Every morning, at 7.29 exactly John addresses his greatest fear. As the train eases to a halt and prior to the doors sliding open John smells the acidic tang of his own sweat, feels the cold finger that runs down his spine and focuses his energies on his enfeebled knees, willing them to remain strong.
Every morning at 7.30 the doors open and a wall of faces confronts John – blank, depersonalised faces, expressing both nothing and despair in their blank-eyed stares. Small movements, a twitch here, a shuffle there and a modicum of space appears.
Every morning at 7.31 John presses himself against a phalanx of coats and bags and scarves and flesh. Panic, freshly risen, repeated every day clutches his throat and snares his nostrils. His chest hardens and breathing becomes John’s new sole focus. The sweat beads his forehead and someone – it could be anyone – groans.
Every morning at 7.31 an anonymous groan transports John 167 miles and nearly 30 years back to another day, another unforgiving minute that will always stay with him. A minute when John sits, like an angel looking down on the world, atop a set of shoulders – much like his own shoulders today, strong, steadfast, secure – and watches as faces, expressing both nothing and despair – begin to turn blue. He watches as the crowd sways like a single creature – massive, monstrous and murderous – and begins to crush each cell, squeezes the breath from each component part.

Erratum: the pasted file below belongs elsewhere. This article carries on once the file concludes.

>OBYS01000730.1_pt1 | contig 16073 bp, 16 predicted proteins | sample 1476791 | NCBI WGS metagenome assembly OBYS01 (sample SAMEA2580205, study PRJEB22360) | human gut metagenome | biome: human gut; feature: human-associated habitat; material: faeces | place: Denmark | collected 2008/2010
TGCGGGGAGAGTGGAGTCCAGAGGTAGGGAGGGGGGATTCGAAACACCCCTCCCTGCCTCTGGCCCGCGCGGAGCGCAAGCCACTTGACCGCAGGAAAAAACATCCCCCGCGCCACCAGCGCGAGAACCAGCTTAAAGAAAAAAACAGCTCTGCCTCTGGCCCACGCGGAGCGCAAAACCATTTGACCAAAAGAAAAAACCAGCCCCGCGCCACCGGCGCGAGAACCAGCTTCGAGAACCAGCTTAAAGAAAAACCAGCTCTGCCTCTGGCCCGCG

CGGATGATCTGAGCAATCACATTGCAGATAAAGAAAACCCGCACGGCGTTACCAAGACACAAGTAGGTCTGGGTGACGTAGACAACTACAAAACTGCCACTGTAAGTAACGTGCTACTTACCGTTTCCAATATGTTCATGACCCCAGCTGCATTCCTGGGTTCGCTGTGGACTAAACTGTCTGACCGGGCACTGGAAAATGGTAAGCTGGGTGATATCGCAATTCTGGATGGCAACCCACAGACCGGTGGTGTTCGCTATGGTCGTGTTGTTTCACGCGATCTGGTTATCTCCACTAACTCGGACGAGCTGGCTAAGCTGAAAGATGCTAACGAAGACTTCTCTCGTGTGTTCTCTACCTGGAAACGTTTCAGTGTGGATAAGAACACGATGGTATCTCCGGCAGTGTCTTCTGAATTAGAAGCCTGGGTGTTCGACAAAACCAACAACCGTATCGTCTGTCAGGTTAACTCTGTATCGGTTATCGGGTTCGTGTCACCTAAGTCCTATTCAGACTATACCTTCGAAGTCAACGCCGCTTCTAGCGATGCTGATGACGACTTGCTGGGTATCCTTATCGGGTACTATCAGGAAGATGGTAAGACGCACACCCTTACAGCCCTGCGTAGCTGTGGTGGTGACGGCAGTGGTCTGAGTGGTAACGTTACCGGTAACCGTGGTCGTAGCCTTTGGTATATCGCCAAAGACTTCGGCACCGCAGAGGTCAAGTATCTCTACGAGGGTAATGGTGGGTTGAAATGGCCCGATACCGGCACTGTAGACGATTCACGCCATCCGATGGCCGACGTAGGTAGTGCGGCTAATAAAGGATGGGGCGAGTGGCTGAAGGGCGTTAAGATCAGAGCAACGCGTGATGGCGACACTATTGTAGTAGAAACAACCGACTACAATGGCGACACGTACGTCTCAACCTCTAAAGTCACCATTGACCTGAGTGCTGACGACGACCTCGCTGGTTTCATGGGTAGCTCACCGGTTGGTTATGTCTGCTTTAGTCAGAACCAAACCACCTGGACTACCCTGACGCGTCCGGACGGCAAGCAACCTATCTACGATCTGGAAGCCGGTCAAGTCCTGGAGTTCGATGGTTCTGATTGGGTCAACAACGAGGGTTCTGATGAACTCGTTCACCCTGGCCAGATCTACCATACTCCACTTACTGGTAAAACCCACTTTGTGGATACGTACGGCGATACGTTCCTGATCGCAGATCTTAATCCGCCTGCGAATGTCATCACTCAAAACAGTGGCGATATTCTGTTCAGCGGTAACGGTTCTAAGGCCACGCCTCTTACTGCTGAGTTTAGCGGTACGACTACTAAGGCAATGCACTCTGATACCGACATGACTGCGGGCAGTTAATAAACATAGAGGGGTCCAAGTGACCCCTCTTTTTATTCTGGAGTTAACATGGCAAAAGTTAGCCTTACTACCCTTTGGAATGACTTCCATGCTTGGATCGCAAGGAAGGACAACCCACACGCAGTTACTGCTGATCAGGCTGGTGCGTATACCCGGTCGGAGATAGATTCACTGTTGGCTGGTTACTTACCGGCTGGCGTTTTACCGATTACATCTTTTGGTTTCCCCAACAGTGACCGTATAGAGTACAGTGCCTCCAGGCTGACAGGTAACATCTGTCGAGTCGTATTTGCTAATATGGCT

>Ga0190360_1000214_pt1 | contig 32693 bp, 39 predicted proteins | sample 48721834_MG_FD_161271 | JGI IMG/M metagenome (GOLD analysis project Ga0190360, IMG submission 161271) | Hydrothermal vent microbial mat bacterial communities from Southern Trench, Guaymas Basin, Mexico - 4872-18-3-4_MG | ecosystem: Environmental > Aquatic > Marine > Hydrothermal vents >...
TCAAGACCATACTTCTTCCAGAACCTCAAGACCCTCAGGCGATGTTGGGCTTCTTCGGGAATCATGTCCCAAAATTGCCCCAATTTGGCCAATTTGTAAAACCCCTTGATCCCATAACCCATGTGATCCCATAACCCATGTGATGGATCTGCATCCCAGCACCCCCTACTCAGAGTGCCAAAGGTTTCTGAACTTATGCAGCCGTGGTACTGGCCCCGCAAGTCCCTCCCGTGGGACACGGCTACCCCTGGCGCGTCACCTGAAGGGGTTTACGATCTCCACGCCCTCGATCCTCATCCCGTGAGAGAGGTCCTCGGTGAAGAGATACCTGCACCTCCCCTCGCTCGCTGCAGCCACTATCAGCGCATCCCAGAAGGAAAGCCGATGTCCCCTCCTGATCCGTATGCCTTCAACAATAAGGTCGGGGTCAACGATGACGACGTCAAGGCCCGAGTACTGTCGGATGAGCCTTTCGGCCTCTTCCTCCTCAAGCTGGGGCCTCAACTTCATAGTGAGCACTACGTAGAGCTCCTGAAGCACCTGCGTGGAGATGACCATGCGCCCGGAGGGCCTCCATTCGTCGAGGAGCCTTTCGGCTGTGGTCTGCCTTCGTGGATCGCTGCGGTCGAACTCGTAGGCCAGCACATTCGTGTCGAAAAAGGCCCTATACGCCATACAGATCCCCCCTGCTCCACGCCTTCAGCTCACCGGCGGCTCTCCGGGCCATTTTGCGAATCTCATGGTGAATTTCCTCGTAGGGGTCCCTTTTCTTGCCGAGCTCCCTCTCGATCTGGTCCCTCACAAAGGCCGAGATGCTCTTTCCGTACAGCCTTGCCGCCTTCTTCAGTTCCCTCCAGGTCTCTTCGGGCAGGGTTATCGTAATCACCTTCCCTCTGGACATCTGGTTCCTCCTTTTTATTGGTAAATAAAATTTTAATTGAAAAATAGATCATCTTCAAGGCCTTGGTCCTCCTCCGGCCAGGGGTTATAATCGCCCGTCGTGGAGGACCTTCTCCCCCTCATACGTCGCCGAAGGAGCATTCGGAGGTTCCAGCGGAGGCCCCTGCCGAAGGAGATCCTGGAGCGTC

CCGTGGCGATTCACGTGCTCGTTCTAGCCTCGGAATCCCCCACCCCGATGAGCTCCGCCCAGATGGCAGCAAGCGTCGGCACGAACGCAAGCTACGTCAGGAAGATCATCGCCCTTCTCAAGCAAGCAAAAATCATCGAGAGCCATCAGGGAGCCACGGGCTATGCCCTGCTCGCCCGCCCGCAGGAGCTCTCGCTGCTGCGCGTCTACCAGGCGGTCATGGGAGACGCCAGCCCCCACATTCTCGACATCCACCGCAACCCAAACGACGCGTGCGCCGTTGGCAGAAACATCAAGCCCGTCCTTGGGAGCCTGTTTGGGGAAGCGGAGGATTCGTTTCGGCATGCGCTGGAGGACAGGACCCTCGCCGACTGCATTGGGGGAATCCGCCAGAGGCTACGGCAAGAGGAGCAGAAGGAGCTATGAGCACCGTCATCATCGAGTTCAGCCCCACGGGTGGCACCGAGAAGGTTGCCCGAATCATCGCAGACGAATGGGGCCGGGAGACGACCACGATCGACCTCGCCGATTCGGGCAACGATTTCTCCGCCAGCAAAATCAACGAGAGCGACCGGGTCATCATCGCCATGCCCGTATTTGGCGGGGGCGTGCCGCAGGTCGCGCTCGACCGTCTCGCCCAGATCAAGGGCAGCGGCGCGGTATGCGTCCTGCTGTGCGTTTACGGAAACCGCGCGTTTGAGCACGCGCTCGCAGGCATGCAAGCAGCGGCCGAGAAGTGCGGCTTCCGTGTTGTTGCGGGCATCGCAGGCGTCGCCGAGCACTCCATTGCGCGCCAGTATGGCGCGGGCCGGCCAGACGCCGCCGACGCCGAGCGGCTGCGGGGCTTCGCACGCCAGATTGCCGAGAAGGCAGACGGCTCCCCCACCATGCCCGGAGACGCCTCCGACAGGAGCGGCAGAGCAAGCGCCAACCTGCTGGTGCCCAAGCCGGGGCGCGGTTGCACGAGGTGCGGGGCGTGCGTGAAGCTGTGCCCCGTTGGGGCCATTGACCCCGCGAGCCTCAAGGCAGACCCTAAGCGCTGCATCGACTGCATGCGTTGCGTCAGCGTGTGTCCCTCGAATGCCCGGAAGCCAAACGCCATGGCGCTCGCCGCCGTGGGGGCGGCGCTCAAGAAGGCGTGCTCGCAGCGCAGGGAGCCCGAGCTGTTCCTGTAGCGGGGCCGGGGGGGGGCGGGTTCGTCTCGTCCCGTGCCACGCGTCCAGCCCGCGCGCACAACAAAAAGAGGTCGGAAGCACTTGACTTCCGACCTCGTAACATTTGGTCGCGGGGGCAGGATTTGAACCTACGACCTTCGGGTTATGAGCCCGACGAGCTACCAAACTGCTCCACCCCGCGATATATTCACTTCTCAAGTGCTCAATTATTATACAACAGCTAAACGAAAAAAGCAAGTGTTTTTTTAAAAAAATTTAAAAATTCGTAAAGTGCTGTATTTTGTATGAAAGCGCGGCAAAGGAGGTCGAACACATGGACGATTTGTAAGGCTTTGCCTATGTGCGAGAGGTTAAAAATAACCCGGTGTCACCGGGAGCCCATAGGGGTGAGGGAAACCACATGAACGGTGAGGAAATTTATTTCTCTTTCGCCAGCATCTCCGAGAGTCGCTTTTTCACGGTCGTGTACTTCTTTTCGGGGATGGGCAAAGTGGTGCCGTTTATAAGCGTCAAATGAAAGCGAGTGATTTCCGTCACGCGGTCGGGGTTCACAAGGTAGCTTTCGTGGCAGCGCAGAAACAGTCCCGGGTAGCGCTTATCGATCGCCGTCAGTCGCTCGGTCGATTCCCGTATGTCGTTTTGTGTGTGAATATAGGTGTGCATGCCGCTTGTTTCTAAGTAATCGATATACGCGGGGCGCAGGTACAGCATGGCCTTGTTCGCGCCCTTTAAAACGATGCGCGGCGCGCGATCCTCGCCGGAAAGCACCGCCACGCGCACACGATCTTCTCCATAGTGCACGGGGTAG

Every morning, when time has ceased to have any meaning, John says goodbye once more to the man on whose shoulders he sits, as he takes his last sliver of a breath. And even in that last moment when his eyes lose their focus and he lets go of life he holds John aloft – safe and secure from the beast below and within.
Every morning, at 7.52 when once again the clocks start on their inexorably journey towards tomorrow, John stands on the platform at is journey’s end and wipes his brow. He dabs away his tears and straightens his tie. He adjusts his jacket and checks his shoes for scuffs. And he smiles. Not for surviving the crush. It is not the crush he fears. He fears the day when he no longer embraces the crush, when he cannot find it within himself to grasp that moment when he is at one, albeit just briefly, with his saviour, his love, his father.
This short story came from Esther Newton’s Monday Motivations. Have a go; you know you want to.